Revised 03-09-12

Renix Ground Refreshing
The Renix era XJs and MJs were built with an under-engineered grounding system for the engine/transmission electronics. One problem in particular involves the multiple ground connection at the engine dipstick tube stud. A poor ground here can cause a multitude of driveabililty issues, wasted time, failed emission tests, and wasted money replacing components unnecessarily.
The components grounding at the dipstick tube stud are:
Distributor Sync Sensor, TCU main ground, TCU "Shift Point Logic", Ignition control Module, Injectors, ECU main ground which other engine sensors ground through, Oxygen sensor, Knock Sensor, Cruise Control, and Transmission Sync signal. All extremely important stuff.
The factory was aware of the issues with this ground point and addressed it by suggesting the following:
Remove the nut holding the wire terminals to the stud. Verify that the stud is indeed tightened securely into the block. Scrape any and all paint from the stud’s mounting surface where the wires will attach. Must be clean, shiny and free of any oil, grease, or paint.
Inspect the wire terminals. Check to see that none of the terminals are crimped over wire insulation instead of bare wire. Be sure the crimps are tight. It wouldn’t hurt to re-crimp them just as a matter of course. Sand and polish the wire terminals until clean and shiny on both sides. Reinstall all the wires to the stud and tighten the nut down securely.
While you’re in that general area, locate the battery negative cable which is fastened to the engine block just forward of the dipstick stud. Remove the bolt, scrape the block to bare metal, clean and polish the cable terminal, and reattach securely.
Another area where the grounding system on Renix era Jeeps was lacking is the engine to chassis ground. There is a braided cable from the back of the cylinder head that also attaches to the driver’s side of the firewall. This cable is undersized for it’s intended use and subject to corrosion and poor connections at each end.
First off, remove the cable end from the firewall using a 15mm wrench or socket. Scrape the paint off down to bare metal and clean the wire terminal. Reattach securely.
Remove the other end of the cable from the rear of the head using a 3’4" socket. Clean all the oil, paint and crud from the stud. Clean the wire terminal of the cable and reattach securely.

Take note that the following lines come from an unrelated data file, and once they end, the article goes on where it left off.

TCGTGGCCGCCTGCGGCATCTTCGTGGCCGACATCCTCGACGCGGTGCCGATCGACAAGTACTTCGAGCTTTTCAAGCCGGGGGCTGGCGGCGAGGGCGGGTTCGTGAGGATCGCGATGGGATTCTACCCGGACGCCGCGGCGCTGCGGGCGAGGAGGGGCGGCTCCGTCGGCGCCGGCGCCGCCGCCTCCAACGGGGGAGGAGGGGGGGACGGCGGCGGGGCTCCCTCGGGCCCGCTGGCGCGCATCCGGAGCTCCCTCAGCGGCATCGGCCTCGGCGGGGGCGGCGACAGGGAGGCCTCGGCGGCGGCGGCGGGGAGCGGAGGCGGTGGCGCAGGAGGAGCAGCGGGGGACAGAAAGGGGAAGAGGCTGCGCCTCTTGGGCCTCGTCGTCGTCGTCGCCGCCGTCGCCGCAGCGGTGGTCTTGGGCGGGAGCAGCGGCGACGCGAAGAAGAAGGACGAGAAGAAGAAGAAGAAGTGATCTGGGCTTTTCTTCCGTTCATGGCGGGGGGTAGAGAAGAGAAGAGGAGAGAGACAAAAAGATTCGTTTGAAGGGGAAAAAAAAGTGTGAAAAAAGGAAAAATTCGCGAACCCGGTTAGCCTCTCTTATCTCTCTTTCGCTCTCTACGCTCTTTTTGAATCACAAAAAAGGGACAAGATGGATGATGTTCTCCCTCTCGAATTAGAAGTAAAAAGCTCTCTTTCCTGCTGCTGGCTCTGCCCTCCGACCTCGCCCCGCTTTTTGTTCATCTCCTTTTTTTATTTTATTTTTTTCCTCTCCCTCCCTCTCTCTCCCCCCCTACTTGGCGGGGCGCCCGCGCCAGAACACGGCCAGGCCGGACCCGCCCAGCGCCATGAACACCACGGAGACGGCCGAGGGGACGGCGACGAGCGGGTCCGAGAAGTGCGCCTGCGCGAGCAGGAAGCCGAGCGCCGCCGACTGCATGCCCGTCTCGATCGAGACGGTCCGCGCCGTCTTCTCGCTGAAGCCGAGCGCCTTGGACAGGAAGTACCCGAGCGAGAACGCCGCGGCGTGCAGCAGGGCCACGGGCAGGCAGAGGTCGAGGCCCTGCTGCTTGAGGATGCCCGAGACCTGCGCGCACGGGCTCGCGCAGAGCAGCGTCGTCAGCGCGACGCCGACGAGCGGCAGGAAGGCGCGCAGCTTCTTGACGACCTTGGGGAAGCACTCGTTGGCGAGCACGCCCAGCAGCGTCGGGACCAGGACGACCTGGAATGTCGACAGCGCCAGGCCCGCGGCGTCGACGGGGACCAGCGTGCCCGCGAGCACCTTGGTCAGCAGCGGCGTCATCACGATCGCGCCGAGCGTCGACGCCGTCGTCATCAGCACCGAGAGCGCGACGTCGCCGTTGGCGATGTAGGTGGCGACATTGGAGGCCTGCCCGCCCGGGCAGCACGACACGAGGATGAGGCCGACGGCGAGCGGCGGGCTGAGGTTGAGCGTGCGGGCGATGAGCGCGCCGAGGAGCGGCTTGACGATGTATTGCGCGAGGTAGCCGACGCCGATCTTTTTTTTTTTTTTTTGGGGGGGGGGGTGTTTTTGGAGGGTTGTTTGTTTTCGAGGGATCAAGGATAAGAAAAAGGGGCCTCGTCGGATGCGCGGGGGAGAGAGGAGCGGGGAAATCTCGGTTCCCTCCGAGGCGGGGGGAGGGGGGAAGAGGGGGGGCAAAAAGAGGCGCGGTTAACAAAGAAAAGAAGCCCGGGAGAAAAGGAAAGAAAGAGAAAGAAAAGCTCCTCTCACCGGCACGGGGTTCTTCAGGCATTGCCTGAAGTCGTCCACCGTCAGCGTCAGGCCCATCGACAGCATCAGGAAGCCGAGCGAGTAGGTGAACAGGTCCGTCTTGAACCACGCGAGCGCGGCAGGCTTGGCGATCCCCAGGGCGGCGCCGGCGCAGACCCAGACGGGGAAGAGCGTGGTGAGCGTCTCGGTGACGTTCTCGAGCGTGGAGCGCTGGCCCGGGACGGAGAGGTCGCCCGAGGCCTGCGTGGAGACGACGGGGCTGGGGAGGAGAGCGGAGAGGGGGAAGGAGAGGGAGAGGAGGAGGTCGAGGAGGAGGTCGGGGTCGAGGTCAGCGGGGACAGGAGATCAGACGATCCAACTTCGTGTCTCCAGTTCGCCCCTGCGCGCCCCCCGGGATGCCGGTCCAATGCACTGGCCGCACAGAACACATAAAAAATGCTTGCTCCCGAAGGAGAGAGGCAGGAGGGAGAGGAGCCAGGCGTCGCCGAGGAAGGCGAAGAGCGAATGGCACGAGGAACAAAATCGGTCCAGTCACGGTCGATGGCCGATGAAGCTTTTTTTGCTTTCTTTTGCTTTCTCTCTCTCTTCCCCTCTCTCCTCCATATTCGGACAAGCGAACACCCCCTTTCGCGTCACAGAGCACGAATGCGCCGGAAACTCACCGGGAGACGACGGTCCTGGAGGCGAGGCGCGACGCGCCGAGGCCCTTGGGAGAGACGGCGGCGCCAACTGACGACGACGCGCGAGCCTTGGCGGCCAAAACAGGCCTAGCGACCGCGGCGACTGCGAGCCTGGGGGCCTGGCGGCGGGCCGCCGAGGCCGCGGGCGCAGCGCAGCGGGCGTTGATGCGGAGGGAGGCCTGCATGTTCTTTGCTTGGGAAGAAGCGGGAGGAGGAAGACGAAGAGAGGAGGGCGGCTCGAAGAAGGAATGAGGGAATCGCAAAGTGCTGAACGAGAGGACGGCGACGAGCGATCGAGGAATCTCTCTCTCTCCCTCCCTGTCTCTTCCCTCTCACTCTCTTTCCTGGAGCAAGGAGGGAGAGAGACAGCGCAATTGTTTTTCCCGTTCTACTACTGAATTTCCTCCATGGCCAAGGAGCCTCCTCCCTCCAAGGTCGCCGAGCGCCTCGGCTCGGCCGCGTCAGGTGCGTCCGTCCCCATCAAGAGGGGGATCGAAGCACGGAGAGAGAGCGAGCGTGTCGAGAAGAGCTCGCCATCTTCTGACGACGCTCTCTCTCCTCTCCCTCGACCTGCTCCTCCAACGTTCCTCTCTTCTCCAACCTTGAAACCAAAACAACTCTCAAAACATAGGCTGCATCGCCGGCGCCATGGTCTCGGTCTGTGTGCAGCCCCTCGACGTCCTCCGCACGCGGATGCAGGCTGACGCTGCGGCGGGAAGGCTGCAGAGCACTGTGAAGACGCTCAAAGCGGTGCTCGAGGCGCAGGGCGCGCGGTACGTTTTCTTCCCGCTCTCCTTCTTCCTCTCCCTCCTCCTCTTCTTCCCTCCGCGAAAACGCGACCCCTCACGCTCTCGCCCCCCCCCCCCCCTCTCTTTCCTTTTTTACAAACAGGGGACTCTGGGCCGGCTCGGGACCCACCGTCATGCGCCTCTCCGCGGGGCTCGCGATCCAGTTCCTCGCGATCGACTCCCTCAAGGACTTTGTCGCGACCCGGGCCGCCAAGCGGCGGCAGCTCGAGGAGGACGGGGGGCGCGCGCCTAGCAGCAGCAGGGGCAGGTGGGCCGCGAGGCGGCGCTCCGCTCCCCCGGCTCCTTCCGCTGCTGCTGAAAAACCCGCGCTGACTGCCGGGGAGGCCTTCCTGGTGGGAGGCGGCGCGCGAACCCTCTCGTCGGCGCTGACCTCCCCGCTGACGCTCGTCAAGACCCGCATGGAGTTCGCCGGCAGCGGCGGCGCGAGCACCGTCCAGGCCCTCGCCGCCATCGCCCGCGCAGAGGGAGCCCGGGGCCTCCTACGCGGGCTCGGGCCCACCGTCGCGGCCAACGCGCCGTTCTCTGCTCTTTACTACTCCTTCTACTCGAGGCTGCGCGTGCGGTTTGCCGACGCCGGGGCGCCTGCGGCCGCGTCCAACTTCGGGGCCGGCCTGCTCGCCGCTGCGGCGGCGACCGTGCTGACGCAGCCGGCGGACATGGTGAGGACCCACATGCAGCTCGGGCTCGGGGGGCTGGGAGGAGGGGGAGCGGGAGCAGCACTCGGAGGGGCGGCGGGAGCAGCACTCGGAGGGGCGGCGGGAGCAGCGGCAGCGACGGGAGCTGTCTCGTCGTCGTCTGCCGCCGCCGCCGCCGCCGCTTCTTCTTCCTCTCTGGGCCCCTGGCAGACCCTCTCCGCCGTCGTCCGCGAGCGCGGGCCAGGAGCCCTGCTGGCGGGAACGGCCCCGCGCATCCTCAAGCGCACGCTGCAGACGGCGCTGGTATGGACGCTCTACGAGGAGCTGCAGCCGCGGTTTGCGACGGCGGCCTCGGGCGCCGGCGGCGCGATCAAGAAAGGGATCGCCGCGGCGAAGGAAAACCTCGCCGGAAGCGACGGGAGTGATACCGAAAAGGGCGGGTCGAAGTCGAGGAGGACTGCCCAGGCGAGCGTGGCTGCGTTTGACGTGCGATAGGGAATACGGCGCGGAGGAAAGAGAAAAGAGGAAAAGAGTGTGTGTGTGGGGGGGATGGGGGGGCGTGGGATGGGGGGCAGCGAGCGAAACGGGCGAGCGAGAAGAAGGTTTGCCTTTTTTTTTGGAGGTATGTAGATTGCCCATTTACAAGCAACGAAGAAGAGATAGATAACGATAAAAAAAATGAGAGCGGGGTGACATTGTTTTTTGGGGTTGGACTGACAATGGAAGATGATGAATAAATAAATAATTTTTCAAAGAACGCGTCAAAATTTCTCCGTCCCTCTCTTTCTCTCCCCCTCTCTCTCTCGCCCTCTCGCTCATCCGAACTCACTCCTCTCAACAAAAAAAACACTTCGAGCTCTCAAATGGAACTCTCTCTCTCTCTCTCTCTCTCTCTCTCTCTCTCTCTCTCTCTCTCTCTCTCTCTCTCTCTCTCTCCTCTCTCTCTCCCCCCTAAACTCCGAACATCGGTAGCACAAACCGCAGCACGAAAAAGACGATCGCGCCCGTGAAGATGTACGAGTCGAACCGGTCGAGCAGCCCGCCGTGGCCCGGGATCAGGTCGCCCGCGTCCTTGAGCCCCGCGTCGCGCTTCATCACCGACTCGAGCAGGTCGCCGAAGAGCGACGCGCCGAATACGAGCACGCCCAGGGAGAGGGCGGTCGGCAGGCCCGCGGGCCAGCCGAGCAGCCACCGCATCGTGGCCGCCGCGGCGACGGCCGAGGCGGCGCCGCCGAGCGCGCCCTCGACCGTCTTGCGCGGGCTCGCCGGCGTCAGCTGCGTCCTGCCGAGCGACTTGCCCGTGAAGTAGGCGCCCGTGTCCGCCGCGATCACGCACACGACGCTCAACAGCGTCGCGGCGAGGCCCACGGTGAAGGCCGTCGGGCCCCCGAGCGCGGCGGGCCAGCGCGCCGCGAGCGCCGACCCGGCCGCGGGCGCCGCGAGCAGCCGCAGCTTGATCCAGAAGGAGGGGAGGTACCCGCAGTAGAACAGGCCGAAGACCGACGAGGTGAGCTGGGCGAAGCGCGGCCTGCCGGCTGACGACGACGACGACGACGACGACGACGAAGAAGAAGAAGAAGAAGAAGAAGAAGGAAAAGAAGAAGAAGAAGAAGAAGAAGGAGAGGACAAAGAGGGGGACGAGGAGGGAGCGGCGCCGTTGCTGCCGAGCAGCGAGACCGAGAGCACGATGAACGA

A suggestion regarding the braided cable:
I prefer to add a #4 Gauge cable from the firewall to a bolt on the rear of the intake manifold, either to a heat shield bolt or fuel rail bolt. A cable about 18" long with a 3/8" lug on each end works great and you can get one at any parts store already made up. Napa has them as part number 781116.
A further improvement to the grounding system can be made using a #4 cable, about 10" long with 3/8" terminals at each end. Attach one end of this cable to the negative battery bolt and the other end under the closest 10mm headed bolt on the radiator support just forward of the battery. Napa part number 781115.
For those of us with Comanches, it’s very important to remove the driver’s side taillamp assembly to access the ground for the fuel pump. Remove the screw holding the black ground wire. Scrape the paint from the body and corrosion from the wire terminal. Reattach securely.
If you want to upgrade your grounds and battery cables in general, contact Jon at www.kelleyswip.com (http://www.kelleyswip.com/). He makes an incredible cable upgrade for a very reasonable price.
Revised 03-04-2013

September 1st, 2013, 22:20
so i was doing some testing and such with both the Dmm, and a power probe 3 when while it was running for a good 20 minutes i noticed the fuel pump ballast resistor was extremely hot. the wires weren't to bad, but i decided to check them with the tester. disconnecting them from the resistor i noticed they both showed continuity to ground. the wire to the pump had a little over 1 ohm resistance to ground (key off) and the other side that i believe goes to the relay showed about 7ohms resistance to ground. when i used the power probe to the wire going to the pump it shows ground untill i activate it and the pump comes on. (those power probes are really cool). is it possible i have connected the wires to the fuel pump incorrectly when installing the new pump?

September 2nd, 2013, 04:52
Don't the connectors have 2 different size spades on the pump? Unless, of course the spades are on wrong.....

September 2nd, 2013, 13:17
well it has been a while since i looked at it but from what i remember i did have to repair a bad connection to one of the wires. this is a dreaded airtech pump which has all wires the same color. i do have my old pump (not sure of brand) and tested the leads and the power wire does show continuity to ground. so maybe that is normal.